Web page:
Q: Do you think the arrests just drew attention to the situation?
Haslam: A lot of people say, well y’all are just helping these people. It’s not about for us helping or hurting the movement. We have a responsibility. Think about this. We’re not out trying to prove a legal point. This isn’t fun for us or our highway patrol officers. They have other things to be doing. But we feel like we have a responsibility for safety, and if something happens there, I can promise you this whole group will just be here saying, governor how did you let that happen?
Q: If you’re going to arrest people, don’t you also have a responsibility to do it legally? Do you think you’ve been doing this legally?
Haslam: Again, there will be a time for a legal hearing on these issues and that’ll be the proper time to address this. Again, we acted on a situation where we felt like safety was threatened, and we had multiple requests from legislators and by the way from other people who work in the area saying something needs to happen here.
Q: Is it possible, sir, that your attorneys failed you in not advising you that they needed to go through the rule-making process?
Haslam: I really don’t know about that. Again, the legal hearing on this hasn’t been argued yet. We agreed as the state for a temporary restraining order. Again, go back to what’s our purpose? Our purpose is to provide a safe environment. If we can come up with rules to make that happen, then that’s what we’re for. Our goal is not to remove people from the Plaza. Never has been, never will be. Period. Our goal is to provide a safe environment. That’s not just our goal. That’s our legal responsibility.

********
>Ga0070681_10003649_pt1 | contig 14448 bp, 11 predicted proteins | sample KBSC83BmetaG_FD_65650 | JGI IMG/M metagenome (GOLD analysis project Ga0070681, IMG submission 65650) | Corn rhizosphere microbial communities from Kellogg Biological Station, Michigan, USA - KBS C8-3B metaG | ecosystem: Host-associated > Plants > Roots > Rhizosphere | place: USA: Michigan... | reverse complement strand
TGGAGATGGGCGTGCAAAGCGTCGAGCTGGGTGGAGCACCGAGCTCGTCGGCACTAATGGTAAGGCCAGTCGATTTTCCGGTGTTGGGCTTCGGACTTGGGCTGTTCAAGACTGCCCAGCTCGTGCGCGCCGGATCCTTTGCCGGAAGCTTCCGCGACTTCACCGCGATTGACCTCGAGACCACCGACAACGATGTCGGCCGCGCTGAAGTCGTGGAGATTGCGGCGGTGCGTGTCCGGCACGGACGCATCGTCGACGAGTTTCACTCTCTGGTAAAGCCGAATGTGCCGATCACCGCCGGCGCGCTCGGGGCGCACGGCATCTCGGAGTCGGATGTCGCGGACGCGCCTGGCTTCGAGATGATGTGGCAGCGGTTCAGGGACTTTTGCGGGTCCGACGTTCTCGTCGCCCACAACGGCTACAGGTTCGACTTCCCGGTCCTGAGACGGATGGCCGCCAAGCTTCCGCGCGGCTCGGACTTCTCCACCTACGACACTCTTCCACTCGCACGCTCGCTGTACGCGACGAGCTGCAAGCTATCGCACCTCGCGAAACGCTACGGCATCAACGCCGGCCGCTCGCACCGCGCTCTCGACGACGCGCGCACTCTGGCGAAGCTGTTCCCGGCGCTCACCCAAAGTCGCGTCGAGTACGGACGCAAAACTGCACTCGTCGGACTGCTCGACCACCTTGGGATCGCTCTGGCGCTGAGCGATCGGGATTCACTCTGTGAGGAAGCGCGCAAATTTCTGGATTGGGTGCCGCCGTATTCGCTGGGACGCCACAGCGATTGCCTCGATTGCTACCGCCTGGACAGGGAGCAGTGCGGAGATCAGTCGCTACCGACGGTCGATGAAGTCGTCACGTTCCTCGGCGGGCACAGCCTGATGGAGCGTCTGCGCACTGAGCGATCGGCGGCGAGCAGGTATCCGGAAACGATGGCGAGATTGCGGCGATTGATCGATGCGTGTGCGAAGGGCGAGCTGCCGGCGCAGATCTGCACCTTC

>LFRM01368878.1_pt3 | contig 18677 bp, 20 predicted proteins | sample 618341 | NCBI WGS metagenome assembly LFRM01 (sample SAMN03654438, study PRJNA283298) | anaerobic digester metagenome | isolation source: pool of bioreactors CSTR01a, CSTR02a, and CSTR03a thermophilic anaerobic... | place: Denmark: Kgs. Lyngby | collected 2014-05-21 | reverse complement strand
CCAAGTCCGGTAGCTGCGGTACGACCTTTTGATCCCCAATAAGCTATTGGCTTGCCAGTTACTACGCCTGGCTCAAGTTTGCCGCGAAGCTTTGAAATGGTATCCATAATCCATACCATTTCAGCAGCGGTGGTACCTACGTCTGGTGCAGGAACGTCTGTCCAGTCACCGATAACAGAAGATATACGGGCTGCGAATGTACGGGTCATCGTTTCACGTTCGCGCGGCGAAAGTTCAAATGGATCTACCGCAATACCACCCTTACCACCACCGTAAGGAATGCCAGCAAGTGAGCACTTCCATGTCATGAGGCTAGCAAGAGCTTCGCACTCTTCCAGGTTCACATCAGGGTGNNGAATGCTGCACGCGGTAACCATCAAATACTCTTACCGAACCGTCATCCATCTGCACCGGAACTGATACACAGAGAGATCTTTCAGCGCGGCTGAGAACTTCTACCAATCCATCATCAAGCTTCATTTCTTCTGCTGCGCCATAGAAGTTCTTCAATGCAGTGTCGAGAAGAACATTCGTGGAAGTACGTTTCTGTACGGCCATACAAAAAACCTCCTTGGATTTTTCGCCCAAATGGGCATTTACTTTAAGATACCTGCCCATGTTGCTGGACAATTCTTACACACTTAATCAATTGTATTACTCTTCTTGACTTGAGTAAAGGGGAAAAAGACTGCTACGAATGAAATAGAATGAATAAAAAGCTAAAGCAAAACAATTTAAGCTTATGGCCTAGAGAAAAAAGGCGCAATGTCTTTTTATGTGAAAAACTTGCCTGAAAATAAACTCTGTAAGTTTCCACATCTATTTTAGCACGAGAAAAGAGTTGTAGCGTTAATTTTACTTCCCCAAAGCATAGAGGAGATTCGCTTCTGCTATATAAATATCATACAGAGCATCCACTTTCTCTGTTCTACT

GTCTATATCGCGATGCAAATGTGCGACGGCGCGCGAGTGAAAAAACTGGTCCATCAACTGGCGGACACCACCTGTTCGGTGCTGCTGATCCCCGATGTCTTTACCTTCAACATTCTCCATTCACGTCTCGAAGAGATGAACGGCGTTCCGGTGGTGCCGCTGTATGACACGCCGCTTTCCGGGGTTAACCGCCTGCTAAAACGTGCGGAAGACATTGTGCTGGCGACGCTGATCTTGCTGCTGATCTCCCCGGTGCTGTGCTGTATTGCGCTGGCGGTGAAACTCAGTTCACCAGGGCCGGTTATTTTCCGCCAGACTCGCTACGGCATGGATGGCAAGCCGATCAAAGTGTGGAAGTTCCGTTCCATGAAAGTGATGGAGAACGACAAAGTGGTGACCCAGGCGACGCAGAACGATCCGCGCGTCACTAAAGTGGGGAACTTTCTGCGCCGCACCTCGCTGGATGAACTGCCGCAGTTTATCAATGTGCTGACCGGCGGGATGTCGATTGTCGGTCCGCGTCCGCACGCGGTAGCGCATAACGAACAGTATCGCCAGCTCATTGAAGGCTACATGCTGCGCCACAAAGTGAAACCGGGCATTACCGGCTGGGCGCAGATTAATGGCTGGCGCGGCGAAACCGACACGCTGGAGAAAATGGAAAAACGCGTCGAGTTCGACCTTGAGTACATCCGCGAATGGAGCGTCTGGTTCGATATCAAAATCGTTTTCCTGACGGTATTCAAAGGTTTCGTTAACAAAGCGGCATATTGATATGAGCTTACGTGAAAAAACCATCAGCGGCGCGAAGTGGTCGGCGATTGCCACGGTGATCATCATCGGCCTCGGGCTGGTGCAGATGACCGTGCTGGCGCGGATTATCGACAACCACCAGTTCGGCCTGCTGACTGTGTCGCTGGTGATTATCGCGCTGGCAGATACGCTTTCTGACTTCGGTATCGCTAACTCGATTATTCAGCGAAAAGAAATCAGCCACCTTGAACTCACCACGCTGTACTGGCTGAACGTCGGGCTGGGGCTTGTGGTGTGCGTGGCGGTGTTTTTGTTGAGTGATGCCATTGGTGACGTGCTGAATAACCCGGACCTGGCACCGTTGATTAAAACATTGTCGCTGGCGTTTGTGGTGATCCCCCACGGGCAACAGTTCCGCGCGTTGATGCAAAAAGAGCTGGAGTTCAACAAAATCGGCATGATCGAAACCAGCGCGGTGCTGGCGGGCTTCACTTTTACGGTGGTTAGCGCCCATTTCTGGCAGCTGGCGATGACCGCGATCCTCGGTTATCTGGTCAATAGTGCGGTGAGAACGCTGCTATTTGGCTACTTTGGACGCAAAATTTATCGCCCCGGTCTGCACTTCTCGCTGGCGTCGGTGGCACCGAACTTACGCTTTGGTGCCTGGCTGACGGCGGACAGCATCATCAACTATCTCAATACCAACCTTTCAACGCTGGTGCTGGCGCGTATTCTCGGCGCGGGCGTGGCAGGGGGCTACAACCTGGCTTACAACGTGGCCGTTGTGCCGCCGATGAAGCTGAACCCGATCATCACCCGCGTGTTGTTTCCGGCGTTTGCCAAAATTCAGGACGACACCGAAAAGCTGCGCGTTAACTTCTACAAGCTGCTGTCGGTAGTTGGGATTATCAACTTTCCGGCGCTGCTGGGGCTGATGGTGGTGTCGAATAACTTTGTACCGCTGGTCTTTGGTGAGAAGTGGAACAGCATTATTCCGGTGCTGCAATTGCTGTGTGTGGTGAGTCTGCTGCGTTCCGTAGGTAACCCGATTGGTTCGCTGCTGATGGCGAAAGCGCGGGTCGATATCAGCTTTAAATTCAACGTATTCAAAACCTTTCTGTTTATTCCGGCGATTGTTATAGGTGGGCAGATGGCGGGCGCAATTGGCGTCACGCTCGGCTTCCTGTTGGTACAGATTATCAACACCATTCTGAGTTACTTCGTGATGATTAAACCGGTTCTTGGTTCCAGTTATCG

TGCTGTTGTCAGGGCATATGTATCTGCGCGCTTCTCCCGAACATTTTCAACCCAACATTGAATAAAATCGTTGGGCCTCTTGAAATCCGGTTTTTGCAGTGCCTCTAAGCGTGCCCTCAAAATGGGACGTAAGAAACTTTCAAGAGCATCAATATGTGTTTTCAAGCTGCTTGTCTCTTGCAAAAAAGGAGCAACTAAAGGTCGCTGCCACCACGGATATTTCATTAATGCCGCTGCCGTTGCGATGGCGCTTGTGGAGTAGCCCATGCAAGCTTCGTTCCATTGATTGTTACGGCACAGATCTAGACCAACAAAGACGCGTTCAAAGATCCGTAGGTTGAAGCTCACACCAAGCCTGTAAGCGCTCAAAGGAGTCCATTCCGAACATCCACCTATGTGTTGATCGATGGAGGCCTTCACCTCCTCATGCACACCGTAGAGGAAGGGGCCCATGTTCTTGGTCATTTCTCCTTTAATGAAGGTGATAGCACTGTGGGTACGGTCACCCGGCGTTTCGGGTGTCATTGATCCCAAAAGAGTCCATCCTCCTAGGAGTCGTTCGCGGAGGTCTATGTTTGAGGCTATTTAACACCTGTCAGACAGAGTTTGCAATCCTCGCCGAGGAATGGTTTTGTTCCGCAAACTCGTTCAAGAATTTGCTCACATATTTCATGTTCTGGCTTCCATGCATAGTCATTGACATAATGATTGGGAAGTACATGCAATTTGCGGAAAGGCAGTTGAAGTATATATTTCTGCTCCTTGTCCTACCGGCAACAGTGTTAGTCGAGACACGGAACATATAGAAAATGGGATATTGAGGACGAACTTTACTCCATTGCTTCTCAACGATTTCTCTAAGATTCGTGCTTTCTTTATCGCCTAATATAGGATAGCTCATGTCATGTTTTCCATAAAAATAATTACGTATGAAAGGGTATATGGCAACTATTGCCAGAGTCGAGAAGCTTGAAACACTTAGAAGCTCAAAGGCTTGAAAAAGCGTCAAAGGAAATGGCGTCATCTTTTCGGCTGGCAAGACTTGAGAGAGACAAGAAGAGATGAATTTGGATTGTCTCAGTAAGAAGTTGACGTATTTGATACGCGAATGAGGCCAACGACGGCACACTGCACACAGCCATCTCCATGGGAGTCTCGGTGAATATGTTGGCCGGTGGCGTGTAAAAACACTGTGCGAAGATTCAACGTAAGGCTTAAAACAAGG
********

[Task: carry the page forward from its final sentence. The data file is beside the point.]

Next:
Q: Wouldn’t it make a lot more sense just to provide a little security and cleanup rather than arresting 55 people over two nights with 75 troopers?
Haslam: Well again, there will be a time because there’s a lawsuit right now I can’t comment on everything. But put yourself in the position of a state trooper. You can’t go in and say, well this is somebody who’s with this group, this is somebody that’s not. And the group has said they would like to stay there indefinitely 24 hours a day, and at some point in time, as the state, you know, we have 6 million citizens.
Q: Did you talk about having two or three troopers there for their protection?
Haslam: We talked about a lot of things. Remember this, this group has said we would like to stay here indefinitely. Let’s say they are there for a year, 24 hours a day. We have limited resources as a state.